• 512GB/1TB — SSD/HDD ZFS Mirror for the Host
  • X-TB — RaidZ1/2/3 for important data that you want redundancy on
  • X-TB — MergerFS pool for media storage / unimportant data.

Network

Highly dependent on the use case, but personally I have separated my proxmox host on a different subnet than the rest of the house while only a few services like Plex and Pihole are available on the main network. This would require very basic networking know-how and a capable router.

Backups

With the steep learning curve and the amount of time it takes to set everything up, you need a backup strategy.

One option is to have local backup to the drives already connected to the proxmox server. This is fine but ideally you want redundant backups that are on a separate machine.

Setting up Proxmox Backup Server is quite straight forward. I have it setup on VirtualBox in another machine that is usually also on. This gives me multiple backups in case something fails in the first one and the backups have come in quite handy in a few instances, so its an absolute must to have a good backup strategy.

Hardware

Also highly dependent on you but if you plan to use it as a Plex Media Server, you can not go wrong with a GPU. The GPU can be passed through to your VM / LXC and allow better transcoding performance.

LXCs have a very small memory footprint but even the simplest debian desktop VM will eat up RAM and a windows VM will not be very happy with anything less than 8GB. So it is ideal to have adequate memory.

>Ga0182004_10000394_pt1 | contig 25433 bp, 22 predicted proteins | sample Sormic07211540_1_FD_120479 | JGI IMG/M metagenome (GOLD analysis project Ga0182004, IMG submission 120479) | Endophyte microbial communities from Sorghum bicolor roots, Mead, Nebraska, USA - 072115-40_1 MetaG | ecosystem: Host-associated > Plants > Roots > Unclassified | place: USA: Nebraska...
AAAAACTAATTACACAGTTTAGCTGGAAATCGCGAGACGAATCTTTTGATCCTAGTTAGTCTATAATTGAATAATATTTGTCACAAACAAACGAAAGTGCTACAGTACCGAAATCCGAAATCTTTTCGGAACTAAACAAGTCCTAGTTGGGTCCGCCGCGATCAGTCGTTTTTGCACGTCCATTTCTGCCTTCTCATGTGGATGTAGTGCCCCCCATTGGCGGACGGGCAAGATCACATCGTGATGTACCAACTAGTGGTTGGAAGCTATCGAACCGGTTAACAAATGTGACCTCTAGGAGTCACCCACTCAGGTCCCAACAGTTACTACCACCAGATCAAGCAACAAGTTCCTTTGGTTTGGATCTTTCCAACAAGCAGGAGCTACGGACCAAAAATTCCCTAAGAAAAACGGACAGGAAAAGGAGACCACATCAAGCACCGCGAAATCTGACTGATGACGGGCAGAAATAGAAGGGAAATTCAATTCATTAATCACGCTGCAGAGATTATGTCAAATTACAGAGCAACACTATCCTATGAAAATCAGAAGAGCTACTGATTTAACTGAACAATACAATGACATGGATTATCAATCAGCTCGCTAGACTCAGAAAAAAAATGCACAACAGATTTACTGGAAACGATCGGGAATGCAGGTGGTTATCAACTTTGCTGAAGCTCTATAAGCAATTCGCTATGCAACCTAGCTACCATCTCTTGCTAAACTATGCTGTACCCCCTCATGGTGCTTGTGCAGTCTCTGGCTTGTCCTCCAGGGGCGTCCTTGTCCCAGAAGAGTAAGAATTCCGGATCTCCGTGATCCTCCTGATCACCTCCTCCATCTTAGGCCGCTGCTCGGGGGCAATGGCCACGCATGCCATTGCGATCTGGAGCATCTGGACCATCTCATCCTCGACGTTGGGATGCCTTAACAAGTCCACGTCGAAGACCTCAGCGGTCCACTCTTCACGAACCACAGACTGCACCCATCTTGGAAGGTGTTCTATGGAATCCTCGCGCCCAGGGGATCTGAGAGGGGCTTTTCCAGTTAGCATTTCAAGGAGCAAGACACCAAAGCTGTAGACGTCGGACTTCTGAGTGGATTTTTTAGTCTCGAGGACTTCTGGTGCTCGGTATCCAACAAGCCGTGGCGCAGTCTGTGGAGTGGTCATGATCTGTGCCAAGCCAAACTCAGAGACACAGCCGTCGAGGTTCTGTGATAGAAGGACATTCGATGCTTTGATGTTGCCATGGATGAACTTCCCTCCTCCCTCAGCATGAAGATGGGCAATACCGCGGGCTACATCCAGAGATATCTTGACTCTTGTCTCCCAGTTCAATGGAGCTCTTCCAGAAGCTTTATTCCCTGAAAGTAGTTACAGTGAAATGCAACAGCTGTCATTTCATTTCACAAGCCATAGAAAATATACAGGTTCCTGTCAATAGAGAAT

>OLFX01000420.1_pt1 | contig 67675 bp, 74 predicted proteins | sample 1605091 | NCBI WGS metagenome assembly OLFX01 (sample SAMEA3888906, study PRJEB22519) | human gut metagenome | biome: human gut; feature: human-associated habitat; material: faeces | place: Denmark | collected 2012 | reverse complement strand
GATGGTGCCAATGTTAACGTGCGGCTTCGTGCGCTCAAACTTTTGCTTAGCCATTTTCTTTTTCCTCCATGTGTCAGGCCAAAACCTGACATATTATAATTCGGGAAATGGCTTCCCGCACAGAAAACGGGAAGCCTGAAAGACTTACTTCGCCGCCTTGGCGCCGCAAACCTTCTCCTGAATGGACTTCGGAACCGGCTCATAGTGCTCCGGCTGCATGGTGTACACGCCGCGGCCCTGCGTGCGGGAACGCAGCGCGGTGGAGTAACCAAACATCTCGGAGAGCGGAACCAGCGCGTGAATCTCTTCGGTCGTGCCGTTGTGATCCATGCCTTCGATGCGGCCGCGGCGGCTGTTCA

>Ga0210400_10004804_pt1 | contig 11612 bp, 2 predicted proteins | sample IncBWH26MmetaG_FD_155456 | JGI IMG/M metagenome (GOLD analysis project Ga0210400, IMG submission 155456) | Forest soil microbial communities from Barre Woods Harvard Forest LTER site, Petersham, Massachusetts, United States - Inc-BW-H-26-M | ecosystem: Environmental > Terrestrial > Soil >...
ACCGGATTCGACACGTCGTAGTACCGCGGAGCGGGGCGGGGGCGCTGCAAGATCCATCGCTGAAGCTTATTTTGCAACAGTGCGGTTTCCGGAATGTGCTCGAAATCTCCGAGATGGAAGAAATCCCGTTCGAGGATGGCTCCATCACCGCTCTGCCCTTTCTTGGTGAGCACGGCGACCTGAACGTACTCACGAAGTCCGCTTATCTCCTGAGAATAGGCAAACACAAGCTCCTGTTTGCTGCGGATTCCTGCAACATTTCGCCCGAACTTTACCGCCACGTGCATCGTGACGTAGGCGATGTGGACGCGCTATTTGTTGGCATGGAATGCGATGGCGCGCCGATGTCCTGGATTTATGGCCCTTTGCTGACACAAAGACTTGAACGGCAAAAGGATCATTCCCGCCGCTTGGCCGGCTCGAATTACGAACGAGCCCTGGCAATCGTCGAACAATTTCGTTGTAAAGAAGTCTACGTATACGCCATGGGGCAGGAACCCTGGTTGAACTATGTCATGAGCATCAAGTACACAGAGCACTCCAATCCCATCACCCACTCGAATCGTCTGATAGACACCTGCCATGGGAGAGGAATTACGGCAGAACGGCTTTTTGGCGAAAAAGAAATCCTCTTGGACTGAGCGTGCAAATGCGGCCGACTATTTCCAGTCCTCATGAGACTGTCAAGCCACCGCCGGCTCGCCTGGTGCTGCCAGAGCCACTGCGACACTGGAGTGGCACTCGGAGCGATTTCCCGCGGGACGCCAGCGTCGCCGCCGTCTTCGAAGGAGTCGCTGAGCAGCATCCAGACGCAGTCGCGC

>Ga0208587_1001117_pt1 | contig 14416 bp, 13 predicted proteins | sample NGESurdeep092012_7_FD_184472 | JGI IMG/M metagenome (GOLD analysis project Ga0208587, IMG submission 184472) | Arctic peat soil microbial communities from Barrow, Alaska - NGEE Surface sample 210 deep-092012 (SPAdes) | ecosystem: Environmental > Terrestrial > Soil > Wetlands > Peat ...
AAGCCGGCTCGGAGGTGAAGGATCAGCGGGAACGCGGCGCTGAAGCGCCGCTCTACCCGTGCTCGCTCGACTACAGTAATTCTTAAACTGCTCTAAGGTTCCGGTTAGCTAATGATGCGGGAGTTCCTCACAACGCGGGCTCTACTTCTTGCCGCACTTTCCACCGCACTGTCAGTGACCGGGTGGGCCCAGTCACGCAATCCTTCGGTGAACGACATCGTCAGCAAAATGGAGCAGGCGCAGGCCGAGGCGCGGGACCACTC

DNS + Reverse Proxy

If you would like to not remember all the IPs in the world along with their port numbers, a combination of Pihole and Traefik can give you the ability to locate your services using your own domain name with SSL.

Instead of having to access plex using 192.168.0.100:32400, you can use plex.yourdomain.com to access services hosted on your local network. Quite nice tbh.

Templates

You’ll probably need to setup VMs/LXCs quite a few times in case something goes wrong, so its best to create a barebones LXC/VM with the least amount of resources and convert it to a template.

This renders it unusable but it allows you to make full clones that will have all the necessary setup already done and get you up and running instantly.

Unprivilged Containers

You want to use unpriviliged LXCs for everything unless a VM is absolutely necessary. Unprivileged LXCs are isolated from the Proxmox host with access only to resources you make available to it. Your PiHole service, for example, has no business having access to the documents stored on your hard drive.

UPS Backup

With the cost that comes for the hardware and the time it takes to set everything up, you want your hardware, especially your hard drives to have the best chance at survival.

A UPS Backup is ideal, especially when you use a Smart UPS that you can connect to your host and program a graceful shutdown in case battery is running low. Look into NUPS/NUT for this and research on the capabilities of the UPS model before you buy one.

The learning curve is quite steep here but the end result is worth it, especially if you deal with a lot of data. This list is nowhere exhaustive but it should help you ask the right questions before you get started and guide you towards a path that saves you time and money.